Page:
Tuesday, June 1, 2010

Blue Mosque, Hagia Sophia, Grand Market

This was a true Istanbul tourist's day! We started off with a visit to Hagia Sophia, which is a truly magnificent museum. Once a Byzanine Cathedral, then an Ottoman Empire mosque, it is quite a testament to interfaith co-existence. While the Muslims took it over after the Byzantine Christians, they did not destroy the Christian art. They simply plastered over it to make the space work for Muslim worship (which does not allow for any images of God or saints or the like.) Now both the Christian and Muslim religious symbols are visible - Christian mosaics alongside Muslim calligraphy with phrases from the Qur'an and Hadiths. It is truly a unique building to visit, steeped in centuries of both Christian and Muslim spirituality.

Then we crossed the street to visit the Blue Mosque. The Blue Mosque is a magnificent structure, very reminiscent (for good reason!) of Byzantine Church architecture. Our three Muslims prayed while we were there, while the rest of us simply soaked up the prayerful atmosphere of the Mosque and took time for our own meditation.

THen we enjoyed lunch in a lovely cafe, with a rooftop seating area which accommodated our crowd quite well. After lunch we hit the Grand Bazaar, and that is truly an experience! I set off with my co-mentor in the EFM group at St. Paul's and we bargained hard for scarves, both for our group and for our own personal purposes. Neither of us particularly care for bargaining, but we got a very gentle shopkeeper, who schooled us in the art of bargaining. We actually did quite well, all things considered! The Grand Bazaar is about a 15 minute walk from our hotel, but we took a few detours (??) on the way back and got to our hotel just minutes before the group was leaving for a boat ride on the Bosporus.

The boat ride was terrific. We were the only ones on the boat, and our guide was a young, 24 year old boy from Anatolia, who moved to the big city to try to make a living and taught himself English so he could do these boat tours. He was very, very sweet and amazingly helpful and well meaning. We had a wonderful time talking to him and finding out about his life in Turkey and his views of world events. This was one of those times when you really appreciate the excitement of traveling to foreign lands and speaking with people from widely differing backgrounds. The city was spectacular to view from the water and as the sun set and the lights came on it was truly magical. And I've spent a lot of time on boats in New York Harbor, and I'm here to attest that Istanbul has New York beat hands down in terms of volume of traffic through the harbor. Istanbul is truly a wonderful, exciting, sophisticated, trendy, "happening" city. I hope to spend much more time here in the coming years.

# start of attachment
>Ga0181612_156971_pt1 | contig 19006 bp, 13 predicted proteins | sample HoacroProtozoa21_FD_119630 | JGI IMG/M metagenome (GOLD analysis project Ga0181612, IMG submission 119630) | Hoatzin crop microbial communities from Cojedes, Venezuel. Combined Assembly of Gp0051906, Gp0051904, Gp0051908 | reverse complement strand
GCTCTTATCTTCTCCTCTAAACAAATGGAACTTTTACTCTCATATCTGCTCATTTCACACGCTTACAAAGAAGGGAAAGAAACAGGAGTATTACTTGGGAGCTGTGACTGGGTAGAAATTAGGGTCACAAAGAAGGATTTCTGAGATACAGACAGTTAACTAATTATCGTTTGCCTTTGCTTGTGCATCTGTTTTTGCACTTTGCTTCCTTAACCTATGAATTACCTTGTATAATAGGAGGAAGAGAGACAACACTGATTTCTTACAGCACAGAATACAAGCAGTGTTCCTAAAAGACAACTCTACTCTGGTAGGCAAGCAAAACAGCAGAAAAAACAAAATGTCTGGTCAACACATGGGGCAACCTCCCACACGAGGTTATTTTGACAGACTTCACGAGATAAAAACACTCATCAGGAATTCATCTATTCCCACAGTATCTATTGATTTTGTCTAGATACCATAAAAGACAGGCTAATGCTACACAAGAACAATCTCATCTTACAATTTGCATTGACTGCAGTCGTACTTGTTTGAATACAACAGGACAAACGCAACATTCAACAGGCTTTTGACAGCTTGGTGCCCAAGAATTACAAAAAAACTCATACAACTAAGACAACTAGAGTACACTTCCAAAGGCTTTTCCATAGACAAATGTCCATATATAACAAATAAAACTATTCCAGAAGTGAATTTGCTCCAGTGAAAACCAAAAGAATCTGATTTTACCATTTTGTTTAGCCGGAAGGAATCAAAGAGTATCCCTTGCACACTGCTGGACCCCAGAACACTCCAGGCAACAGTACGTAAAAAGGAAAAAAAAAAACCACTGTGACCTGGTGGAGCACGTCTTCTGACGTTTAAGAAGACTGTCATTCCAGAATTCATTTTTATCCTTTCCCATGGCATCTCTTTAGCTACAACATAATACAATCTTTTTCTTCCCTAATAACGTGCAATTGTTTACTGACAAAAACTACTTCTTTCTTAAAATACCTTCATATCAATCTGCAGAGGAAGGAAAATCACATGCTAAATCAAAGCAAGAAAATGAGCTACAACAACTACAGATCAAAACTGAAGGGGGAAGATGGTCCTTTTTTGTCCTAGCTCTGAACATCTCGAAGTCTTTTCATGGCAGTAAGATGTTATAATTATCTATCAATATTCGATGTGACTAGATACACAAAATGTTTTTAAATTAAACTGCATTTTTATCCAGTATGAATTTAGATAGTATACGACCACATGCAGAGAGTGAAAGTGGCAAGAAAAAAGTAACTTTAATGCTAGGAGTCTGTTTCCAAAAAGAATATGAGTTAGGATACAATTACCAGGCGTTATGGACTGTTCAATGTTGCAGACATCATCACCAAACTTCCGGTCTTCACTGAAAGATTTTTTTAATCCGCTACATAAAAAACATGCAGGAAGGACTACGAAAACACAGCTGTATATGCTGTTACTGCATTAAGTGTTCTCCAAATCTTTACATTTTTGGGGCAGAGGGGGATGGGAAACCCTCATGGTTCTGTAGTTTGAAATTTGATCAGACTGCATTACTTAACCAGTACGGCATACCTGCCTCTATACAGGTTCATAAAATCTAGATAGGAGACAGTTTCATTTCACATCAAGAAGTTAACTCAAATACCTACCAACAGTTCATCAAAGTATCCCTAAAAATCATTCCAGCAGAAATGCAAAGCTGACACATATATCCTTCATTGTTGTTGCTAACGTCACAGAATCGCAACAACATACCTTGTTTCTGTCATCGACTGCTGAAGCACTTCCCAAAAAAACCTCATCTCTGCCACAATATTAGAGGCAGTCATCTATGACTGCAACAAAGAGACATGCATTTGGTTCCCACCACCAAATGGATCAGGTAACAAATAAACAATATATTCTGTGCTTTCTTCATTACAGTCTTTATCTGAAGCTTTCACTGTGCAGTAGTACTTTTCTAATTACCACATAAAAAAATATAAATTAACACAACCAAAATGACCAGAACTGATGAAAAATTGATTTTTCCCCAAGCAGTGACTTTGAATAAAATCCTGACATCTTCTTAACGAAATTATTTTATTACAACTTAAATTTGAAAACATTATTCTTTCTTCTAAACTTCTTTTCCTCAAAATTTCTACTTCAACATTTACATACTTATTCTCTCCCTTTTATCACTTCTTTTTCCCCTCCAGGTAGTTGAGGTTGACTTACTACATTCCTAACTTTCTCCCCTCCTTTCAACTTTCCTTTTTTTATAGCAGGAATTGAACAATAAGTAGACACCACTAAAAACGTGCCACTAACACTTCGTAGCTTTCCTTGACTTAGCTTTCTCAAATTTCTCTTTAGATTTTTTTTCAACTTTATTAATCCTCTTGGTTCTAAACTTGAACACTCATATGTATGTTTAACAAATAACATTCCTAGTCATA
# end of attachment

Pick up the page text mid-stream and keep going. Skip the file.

The news here has been full of reports about the confrontation between the Israelis and the human rights activists on Turkish vessels that were stormed upon by the IDF and on which some number of activists lost their lives. It has been hard for us to watch these unfolding events, having just left Israel. Unfortunately, as I listen to the news reports on the BBC, I must say I sympathize and empathize with those condemning Israel for its overreaction and excessive use of force. Once again, I see the bunker mentality at work, where they try to justify everything as if they were the victims, the ones being attacked and they are merely defending themselves, It is simply not true now and hasn't been true in the past when they've tried to claim self defense. I wonder if the strong international sentiment against their aggressive response will do anything at all to make them think twice about how they handle such situations. I fear it won't make a difference and I despair that the United States stays silent in the face of this incident, once again giving at least tacit approval to this bullying, over-reactive Israeli action. Many of our party have gotten e-mails from home worrying about us, but I am here to say that while demonstrations are happening in Istanbul, we have not seen any evidence of those demonstrations. They are happening by the Israeli consulate, and are not widespread around the city. The disgust and dispproval of Israel's actions, however, is being voiced all over the place.

Now its off to our last dinner on the rooftop overlooking the Blue Mosque and then pack for a very early departure tomorrow. By tomorrow evening, I will be back in Rochester.

1 comment:

  1. Yes, the Bosporus is a wonderful place to be.
    East meets West right there.

    Have a safe journey home.
    Susan bargained for a scarf in the Grand Souk too ... and she will be interested in how much you paid!